The mother and father will continue rotating between going out to sea to feed and bring back food, with keeping their new chick warm. As they get older, their parents will eventually begin to leave them on their own; baby penguins compensate for this change by huddling with other chicks that are still maturing.

Penguin Aren’t Going Anywhere...Seriously, They Don’t Migrate!

While you might be able to find variations of squirrels, snakes, rabbits, and a plethora of other species across the globe, you’ll only find penguins in the Southern Hemisphere.

Currently, there are a small total of 17 known penguin species on the
entire planet! Sadly, our changing climate has altered their natural habitat and several different kinds of penguins are at risk for extinction. Specifically, 85% of the Northern Rockhopper species is secluded in the Tristan de Cunha and Gough islands.


Being that the Rockhoppers are so isolated to this tiny portion of the world, man-made disasters and natural storms have inhibited their ability to reproduce. Other species such as the Erect-Crested, Australian, New Zealand, and Emperor penguins only have populations of about 3,400 to 150,000 left.

That being said, you likely won’t get a chance to see a live penguin in person unless you visit the zoo or make a trip on over to the Southern Hemisphere.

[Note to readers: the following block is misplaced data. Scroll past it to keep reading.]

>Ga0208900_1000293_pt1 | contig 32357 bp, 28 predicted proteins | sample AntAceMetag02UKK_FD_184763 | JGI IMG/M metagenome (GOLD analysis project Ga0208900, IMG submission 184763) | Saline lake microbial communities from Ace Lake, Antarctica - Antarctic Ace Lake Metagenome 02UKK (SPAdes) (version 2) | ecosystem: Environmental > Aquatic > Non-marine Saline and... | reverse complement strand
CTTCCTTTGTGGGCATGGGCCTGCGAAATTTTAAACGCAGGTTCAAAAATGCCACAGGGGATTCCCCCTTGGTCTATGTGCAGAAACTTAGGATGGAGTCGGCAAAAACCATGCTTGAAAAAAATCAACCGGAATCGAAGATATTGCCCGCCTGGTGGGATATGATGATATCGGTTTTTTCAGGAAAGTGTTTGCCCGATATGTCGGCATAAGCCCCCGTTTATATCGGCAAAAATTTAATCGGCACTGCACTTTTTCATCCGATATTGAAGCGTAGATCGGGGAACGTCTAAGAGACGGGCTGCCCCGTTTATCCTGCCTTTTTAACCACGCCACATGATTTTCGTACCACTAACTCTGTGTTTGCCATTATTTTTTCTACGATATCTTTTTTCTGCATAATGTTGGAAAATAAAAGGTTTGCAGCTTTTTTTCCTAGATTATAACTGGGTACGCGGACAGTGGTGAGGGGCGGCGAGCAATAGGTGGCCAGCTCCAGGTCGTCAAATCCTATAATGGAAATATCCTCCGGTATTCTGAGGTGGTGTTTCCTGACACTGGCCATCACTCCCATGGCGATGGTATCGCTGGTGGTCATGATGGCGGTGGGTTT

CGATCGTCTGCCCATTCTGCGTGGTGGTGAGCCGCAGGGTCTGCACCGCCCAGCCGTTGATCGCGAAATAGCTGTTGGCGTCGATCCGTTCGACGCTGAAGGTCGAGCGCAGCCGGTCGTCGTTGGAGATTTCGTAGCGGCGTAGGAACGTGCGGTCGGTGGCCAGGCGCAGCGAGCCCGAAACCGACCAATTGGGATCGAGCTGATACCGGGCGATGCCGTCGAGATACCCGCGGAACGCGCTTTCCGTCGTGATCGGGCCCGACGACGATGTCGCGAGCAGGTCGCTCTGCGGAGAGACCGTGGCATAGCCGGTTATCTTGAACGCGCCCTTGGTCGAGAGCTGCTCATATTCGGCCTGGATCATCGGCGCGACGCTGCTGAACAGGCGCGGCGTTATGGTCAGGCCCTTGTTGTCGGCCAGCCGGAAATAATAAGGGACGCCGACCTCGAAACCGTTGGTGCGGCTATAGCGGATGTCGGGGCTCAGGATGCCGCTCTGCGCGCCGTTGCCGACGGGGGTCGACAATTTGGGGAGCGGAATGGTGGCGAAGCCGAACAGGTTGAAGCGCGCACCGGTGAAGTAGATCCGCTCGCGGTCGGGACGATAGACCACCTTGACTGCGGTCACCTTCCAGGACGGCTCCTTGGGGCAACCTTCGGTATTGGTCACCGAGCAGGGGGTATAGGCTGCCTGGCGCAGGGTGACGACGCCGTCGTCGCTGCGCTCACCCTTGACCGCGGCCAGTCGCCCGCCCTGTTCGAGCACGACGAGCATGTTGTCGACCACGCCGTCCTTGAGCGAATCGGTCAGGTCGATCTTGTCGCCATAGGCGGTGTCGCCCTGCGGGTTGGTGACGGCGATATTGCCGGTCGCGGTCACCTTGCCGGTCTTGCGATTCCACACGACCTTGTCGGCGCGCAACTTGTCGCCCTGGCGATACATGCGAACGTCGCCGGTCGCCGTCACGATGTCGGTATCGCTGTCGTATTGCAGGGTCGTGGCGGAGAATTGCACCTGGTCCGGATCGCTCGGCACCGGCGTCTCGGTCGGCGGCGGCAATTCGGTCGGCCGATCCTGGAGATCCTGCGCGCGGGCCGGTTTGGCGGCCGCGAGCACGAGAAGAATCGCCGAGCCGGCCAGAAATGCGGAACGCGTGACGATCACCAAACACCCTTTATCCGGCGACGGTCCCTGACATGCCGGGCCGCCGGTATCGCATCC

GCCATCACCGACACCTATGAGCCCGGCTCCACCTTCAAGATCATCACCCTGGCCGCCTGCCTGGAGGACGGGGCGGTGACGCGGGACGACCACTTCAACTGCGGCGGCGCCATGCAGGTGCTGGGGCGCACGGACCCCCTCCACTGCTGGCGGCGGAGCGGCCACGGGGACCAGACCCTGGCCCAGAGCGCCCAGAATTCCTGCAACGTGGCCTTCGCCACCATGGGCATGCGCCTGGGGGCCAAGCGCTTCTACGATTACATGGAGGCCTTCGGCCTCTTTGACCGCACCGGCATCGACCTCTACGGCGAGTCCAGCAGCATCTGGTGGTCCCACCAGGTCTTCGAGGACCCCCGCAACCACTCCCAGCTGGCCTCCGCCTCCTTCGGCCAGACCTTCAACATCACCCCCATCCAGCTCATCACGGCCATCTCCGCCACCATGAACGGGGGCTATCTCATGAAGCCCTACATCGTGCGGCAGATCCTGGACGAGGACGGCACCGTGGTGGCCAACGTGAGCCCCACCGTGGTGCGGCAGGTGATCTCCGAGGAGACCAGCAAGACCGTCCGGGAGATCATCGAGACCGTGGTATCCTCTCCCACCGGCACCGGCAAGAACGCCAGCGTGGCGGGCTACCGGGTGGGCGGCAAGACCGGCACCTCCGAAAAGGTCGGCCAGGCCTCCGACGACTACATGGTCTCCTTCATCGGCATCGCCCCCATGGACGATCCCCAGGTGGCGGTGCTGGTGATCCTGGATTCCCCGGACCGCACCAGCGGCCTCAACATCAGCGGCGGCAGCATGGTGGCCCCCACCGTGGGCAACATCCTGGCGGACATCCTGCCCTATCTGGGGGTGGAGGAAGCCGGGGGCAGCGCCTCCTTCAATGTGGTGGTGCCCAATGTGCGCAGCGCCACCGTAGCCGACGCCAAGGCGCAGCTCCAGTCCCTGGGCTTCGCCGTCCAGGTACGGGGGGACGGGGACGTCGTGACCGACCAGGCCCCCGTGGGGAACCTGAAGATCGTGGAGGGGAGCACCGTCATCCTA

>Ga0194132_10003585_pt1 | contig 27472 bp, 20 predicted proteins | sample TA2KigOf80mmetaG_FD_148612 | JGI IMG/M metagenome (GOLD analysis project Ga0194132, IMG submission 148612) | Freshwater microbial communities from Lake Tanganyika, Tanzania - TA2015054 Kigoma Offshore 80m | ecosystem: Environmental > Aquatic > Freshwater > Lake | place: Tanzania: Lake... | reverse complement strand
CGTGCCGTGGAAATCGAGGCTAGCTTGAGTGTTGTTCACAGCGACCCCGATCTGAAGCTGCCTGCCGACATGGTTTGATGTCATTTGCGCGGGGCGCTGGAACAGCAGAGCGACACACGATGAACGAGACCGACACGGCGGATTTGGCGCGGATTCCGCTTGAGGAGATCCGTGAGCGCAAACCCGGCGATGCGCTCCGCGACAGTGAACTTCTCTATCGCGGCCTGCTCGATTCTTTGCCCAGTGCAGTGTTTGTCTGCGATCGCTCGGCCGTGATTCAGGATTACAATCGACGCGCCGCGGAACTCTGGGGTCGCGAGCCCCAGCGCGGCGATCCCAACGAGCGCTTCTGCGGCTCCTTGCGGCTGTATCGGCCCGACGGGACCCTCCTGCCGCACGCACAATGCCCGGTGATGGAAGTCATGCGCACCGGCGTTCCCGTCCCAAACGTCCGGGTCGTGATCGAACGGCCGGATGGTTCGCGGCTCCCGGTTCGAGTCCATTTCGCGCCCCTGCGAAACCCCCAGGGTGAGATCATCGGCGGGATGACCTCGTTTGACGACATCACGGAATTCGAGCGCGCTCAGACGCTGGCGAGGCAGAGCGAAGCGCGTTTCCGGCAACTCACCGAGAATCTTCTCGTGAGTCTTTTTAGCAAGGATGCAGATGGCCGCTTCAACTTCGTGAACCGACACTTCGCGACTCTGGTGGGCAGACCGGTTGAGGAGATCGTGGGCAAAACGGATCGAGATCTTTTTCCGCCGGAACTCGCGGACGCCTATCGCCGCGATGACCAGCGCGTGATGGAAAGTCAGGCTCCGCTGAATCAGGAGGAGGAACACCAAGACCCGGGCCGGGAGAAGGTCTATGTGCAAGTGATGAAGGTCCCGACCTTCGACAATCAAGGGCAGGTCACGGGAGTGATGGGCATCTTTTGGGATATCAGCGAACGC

Penguins Enjoy Heat? Yep, You Can Find Them in the Galapagos and Africa

The thought of a penguin in general immediately creates a mental picture of snow, ice, and a group of large birds huddling together to stay warm. However, this isn’t always the case for the Galapagos and African species!

They get the luxury of a warmer summer and a “winter” season of about 75 to 77 degrees Fahrenheit. You’d think it would be easy to survive in such a mild, pleasant climate.

Sadly, the Galapagos penguin falls under the endangered category as well. Due to overfishing, the primary diet of anchovies and sardines are running in short supply.

The lack of food available is causing a rather quick decline; the 
current population is about 1,200. Being in a tropical climate also means dealing with storms and flash flooding on a regular basis and creates a greater challenge for survival.

Penguins are Piscivores, They Love Seafood Cuisine!

Piscivores are carnivores with a primarily seafood diet, and of course, a hunter with specific prey needs to have the biological tools and capabilities to successfully capture their meal. This physical adaptation of penguins includes sharp talons that are able to squeeze and hold fish between their feet.

Speaking of feet, the penguin’s legs also sit further back on their bodies to compensate for the extra weight on their bellies. This makes it much easier to 
wade through shallow water.

If you’re concerned about the survival and welfare of these adorable creatures, there are plenty of organizations you can donate to. Make a difference by offering help to charities like the Penguin Foundation. Their “Adopt-a-Penguin” and “Penguin Pal” program provide the donator with an adoption certificate along with a weekly newsletter.  

The Penguin Foundation brings education to classrooms as well, so if you love these special birds and want to help them, a dollar or two makes a difference.